How was the writing and recording process?
D: It was a lot shorter than the first record. I have a notebook which I filled up with notes and ideas for songs throughout the promotion of Shouting at Wildlife. It was meant to be for writing down song ideas only, but it’s full of songs, sums relating to Visa costs, venue contacts, Xmas Baubles ideas, how long it takes to drive across Ohio… That sort of thing. I also had lots of voice memos on my phone consisting of as little as four notes from a guitar to most of a song (unused) drunkenly sung into it. I put all the song bits and pieces together in the couple of months after Baubles II and we recorded in a few different sessions between February and September at 4th Street Studios in Glasgow. I was hooked up to three amps when recording the final track ‘A Compromise’ and smoke started to come out the back of one of them. That was a fun song to record.
K: I think the process was smoother and a whole lot more coherent than on the first LP. It’s the four of us throughout, playing everything and I think we’ve learnt to play our instruments better, and how to play together better too. Gal (sound engineer/co-producer) really helped shape it and keep us on track too, but also give us the confidence to go in directions we didn’t necessarily expect when we started out.
Does being on a label change anything? Does having the ah, ‘corporate might’ of Fence behind you help get the message out?
D: It’s nice to have someone else coordinating things and offering advice – Fence have definitely helped get us to a wider audience. They actually told us they didn’t like the way one of the songs on the album had turned out. I was pretty annoyed at the time, because I thought we’d drawn a line under the mixing sessions and thought of going back to record something again was anathema to me. However, it turned out much better after I’d re-recorded the vocal and we remixed the song. In hindsight, we’d rushed that last song because the album had already been delayed due to having to cancel a few sessions. You can’t expect someone to invest time and money in something that they’re not 100% behind. It puts your mind at rest knowing that you’re working with people that you can trust, who believe in what you’re doing.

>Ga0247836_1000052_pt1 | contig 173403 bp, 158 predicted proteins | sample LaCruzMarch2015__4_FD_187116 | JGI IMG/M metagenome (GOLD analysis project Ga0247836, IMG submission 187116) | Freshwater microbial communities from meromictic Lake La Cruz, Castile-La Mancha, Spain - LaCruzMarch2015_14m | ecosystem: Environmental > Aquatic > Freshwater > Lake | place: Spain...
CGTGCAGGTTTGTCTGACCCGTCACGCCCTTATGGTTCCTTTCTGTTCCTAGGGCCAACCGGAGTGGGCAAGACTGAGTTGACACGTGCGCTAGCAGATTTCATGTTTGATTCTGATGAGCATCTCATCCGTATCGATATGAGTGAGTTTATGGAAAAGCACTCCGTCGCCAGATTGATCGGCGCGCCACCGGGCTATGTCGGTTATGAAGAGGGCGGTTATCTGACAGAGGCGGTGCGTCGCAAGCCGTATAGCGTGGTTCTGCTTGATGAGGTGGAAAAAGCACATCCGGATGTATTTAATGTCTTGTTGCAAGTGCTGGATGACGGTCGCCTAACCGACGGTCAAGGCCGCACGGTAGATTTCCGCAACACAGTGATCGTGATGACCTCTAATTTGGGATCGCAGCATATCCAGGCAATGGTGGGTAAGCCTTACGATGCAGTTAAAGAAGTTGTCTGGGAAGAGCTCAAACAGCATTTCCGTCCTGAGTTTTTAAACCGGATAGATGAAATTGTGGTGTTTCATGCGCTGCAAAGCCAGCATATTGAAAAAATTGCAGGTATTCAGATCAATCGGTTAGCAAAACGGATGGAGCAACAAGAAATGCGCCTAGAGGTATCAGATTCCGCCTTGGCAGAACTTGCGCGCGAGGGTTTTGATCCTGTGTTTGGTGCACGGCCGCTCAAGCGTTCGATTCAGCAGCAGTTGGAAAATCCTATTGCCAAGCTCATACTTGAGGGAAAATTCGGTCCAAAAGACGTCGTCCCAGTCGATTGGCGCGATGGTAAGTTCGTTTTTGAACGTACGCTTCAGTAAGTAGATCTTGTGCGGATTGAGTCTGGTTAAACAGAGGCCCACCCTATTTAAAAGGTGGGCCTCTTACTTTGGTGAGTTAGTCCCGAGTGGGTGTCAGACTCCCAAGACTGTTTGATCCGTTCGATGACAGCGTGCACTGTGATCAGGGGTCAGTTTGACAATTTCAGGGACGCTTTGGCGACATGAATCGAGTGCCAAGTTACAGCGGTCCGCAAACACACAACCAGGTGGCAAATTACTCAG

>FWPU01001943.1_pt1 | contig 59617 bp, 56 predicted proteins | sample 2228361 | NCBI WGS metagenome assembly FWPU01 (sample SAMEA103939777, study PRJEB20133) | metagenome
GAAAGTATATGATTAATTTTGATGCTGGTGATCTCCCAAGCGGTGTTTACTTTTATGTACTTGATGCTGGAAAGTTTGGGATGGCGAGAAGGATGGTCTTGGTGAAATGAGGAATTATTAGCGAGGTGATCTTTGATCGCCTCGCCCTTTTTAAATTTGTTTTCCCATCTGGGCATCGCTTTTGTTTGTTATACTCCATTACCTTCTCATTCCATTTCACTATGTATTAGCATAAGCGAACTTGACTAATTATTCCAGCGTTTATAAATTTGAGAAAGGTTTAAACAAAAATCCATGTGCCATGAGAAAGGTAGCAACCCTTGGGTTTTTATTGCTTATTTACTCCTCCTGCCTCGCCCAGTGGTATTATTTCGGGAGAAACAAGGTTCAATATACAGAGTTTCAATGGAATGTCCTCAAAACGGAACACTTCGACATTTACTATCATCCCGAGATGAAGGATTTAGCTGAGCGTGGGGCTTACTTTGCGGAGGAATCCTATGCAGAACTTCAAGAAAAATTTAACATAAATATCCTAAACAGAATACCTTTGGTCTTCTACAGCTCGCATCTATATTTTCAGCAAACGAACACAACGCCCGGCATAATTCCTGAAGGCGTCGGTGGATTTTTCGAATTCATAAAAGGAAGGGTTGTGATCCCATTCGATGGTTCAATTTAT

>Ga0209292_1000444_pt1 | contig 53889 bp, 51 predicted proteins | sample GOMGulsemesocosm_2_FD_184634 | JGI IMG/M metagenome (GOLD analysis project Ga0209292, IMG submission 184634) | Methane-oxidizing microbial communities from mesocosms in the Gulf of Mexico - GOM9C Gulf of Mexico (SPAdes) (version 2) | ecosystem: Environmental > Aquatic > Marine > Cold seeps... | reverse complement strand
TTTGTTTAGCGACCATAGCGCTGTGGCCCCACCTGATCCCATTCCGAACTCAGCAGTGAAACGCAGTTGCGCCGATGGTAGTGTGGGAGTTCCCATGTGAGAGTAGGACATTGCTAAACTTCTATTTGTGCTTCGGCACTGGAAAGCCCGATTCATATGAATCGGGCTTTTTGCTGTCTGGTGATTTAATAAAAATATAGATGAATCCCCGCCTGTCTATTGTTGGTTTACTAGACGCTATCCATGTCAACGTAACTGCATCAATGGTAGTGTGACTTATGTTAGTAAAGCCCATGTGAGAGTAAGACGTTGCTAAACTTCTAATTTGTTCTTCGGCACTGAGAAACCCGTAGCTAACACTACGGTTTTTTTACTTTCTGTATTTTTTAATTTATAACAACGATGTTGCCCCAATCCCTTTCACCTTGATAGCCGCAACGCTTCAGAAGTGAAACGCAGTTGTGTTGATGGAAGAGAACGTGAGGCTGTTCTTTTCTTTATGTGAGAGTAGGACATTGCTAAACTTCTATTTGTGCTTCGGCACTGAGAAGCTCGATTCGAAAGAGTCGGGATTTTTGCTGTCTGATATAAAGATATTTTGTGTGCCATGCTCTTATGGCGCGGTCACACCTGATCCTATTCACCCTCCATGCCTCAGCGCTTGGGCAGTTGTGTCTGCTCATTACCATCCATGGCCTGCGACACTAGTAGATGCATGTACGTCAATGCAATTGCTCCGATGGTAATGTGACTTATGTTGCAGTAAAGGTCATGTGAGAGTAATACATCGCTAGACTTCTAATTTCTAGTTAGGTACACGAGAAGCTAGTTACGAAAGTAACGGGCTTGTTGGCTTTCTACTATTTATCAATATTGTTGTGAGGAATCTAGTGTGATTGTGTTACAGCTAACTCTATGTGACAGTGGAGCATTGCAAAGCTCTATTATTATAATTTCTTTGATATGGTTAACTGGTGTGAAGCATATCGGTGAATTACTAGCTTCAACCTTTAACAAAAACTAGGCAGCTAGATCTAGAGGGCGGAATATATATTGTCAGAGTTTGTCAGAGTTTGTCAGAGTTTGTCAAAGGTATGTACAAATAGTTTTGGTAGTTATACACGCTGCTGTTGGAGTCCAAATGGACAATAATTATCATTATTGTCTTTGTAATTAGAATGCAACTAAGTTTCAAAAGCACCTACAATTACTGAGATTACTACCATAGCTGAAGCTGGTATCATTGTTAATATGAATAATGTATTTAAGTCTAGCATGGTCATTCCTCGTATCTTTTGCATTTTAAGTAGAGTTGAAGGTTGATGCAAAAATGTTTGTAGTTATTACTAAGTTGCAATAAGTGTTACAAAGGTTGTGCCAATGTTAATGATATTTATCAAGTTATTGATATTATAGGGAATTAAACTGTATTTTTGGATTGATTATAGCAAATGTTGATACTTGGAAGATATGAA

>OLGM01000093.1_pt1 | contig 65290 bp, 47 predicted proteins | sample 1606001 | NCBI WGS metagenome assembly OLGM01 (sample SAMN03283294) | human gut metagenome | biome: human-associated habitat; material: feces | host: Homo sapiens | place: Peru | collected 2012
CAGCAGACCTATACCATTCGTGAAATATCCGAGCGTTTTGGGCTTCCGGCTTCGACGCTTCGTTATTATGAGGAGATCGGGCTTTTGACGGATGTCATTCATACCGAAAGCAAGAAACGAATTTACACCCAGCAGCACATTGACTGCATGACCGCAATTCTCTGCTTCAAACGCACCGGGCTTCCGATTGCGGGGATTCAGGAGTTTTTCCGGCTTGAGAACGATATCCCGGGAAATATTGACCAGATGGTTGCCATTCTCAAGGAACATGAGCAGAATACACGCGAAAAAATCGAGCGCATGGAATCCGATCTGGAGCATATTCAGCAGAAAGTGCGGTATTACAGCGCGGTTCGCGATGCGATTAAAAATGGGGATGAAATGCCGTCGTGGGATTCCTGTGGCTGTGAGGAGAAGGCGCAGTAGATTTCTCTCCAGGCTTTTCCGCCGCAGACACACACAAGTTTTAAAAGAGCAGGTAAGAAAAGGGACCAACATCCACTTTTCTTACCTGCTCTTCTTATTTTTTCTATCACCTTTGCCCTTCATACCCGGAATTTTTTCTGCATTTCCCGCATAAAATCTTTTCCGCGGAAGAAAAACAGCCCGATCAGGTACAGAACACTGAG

K: Everything is pretty much exactly the same, except for that crippling million pound debt of course. I knew we shouldn’t have recorded that new video in LA… Please buy our album…
Shows! You must have shows to promote this, right? Tell us about them
D: We’ve got loads coming up. Here are the ones that we can announce so far, there’d be even more if this was this time next week:
1st March- The Glad Café – Glasgow *SOLD OUT*
2nd March – The Glad Café – Glasgow *SOLD OUT*
9th March – Bull & Gate – London
16th March – Beat Generator – Dundee
29th March – Roadhouse – Manchester
30th March – Wales Goes Pop! – Cardiff
6th April – Gnome Game – Anstruther
26th April – Old Bridge Inn – Aviemore
25th May – Now We Are! Weekender – West Bromwich
7th June – Heartattack & Vine – Newcastle-upon-Tyne
8th June – Long Division Festival – Wakefield
6th July – DoubleDotDash Festival – Reading
*It’s not scowls and pouting at all. But the idea of David pulling such faces is amusing.